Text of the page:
We won’t get into why strict voter-ID laws are horrible, oppressive and racist — you can do you own homework there.
But the fact remains that ten states currently have laws on the books that make it increasingly difficult to exercise your constitutional right to vote, and a new study indicates that among the disenfranchised in the upcoming midterm elections are 24,000 transgender people.
According to “The Potential Impact of Voter Identification Laws on Transgender Voters in the 2014 General Election,” authored by the Williams Institute’s Jody L. Herman, Ph.D., transgender people who have transitioned but do not have proper paperwork reflecting their gender will be turned away at the polls.
“Lawmakers should not overlook the consequences of enacting stricter voter ID laws on transgender voters,” said Herman. “Election officials must consider the potential impact of these laws in the upcoming November elections. Voter ID laws create a unique barrier for transgender people who would otherwise be eligible to vote.”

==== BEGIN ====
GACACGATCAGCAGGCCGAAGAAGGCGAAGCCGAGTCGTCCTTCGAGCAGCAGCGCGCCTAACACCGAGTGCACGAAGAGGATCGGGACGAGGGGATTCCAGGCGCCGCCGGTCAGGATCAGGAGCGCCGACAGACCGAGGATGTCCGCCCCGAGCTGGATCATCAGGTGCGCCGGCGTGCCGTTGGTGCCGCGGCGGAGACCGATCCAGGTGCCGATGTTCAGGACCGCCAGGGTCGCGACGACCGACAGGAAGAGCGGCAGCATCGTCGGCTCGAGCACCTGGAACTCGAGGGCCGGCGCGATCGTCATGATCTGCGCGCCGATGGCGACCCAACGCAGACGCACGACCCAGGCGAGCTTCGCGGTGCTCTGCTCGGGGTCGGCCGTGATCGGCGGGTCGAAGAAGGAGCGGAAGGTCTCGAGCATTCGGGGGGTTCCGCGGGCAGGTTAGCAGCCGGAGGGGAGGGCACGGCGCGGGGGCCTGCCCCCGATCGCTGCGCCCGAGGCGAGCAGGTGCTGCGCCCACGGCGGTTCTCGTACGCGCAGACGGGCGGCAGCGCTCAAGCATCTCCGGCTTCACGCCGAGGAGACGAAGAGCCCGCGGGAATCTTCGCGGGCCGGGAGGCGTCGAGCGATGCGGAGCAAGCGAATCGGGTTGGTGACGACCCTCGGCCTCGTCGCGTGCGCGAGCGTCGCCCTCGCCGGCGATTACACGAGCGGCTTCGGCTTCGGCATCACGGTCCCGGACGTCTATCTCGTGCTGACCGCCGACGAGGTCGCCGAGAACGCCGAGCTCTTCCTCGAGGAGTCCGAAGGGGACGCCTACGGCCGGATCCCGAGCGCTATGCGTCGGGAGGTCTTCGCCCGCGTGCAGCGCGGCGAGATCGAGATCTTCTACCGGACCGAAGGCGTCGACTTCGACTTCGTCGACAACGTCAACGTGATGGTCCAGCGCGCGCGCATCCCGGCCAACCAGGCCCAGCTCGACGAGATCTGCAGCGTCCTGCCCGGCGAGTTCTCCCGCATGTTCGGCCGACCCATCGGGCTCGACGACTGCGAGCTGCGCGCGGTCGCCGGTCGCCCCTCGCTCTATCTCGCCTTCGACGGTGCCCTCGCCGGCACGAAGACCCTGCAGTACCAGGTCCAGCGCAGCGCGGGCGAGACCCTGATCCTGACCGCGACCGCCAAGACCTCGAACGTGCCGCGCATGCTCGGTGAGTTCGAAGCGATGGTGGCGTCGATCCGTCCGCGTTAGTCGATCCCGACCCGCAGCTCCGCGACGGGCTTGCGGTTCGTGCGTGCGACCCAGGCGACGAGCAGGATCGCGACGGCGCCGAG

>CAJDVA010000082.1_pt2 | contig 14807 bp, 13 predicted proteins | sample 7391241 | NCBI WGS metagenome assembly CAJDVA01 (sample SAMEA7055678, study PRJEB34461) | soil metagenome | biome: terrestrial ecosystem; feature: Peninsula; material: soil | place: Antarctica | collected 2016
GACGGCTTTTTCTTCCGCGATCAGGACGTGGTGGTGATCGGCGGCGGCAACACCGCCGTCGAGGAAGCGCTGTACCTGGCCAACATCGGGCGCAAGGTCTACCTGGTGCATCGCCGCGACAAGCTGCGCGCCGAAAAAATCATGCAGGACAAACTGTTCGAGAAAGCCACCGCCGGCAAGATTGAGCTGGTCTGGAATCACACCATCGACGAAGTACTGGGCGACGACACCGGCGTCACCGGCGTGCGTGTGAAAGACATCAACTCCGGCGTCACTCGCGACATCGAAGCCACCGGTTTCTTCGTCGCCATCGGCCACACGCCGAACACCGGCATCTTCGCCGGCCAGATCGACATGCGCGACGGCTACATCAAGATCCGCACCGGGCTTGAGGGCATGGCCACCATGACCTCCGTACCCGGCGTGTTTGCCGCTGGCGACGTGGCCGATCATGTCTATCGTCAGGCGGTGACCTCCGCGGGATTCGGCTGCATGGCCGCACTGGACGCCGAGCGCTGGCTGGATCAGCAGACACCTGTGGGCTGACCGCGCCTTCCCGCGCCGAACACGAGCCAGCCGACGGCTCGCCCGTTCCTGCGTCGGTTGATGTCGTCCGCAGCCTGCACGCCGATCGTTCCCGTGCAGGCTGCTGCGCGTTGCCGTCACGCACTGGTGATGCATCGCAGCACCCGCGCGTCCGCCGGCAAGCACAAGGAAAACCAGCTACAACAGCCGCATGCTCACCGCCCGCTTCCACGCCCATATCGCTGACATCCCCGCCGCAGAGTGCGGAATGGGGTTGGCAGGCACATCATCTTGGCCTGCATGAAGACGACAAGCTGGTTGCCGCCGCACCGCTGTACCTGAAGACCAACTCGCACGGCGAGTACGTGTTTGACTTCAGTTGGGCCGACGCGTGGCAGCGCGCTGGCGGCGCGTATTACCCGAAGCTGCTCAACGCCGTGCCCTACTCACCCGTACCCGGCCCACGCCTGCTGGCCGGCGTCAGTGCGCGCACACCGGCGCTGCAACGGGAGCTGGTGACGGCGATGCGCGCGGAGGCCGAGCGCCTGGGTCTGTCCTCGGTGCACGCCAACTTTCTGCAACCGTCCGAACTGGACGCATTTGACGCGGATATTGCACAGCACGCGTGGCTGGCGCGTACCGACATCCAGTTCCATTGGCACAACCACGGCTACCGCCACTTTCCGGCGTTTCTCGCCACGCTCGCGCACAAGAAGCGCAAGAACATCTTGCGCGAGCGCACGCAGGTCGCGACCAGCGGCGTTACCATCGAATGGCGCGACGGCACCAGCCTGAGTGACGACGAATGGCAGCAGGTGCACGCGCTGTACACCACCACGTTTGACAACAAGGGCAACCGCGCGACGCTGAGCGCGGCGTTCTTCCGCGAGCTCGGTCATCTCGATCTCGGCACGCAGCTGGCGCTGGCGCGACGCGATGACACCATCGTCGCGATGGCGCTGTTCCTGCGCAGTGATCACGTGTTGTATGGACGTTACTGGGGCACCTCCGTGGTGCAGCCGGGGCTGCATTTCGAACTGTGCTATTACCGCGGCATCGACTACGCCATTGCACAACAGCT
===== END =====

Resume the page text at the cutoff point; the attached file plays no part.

The states where people will face problems are: Alabama, Arkansas, Georgia, Indiana, Kansas, Mississippi, Tennessee, Texas, Virginia, and Wisconsin.
“Some voters may not have the means or the ability to present the required voter identification for a variety of reasons, such as poverty, disability, or religious objection. Transgender people have unique barriers to obtaining accurate IDs needed to vote. As these ten states begin planning for their fall elections, educating poll workers is crucial in order to ensure that transgender voters in their states have fair access to the ballot,” added Herman.
View the full report here.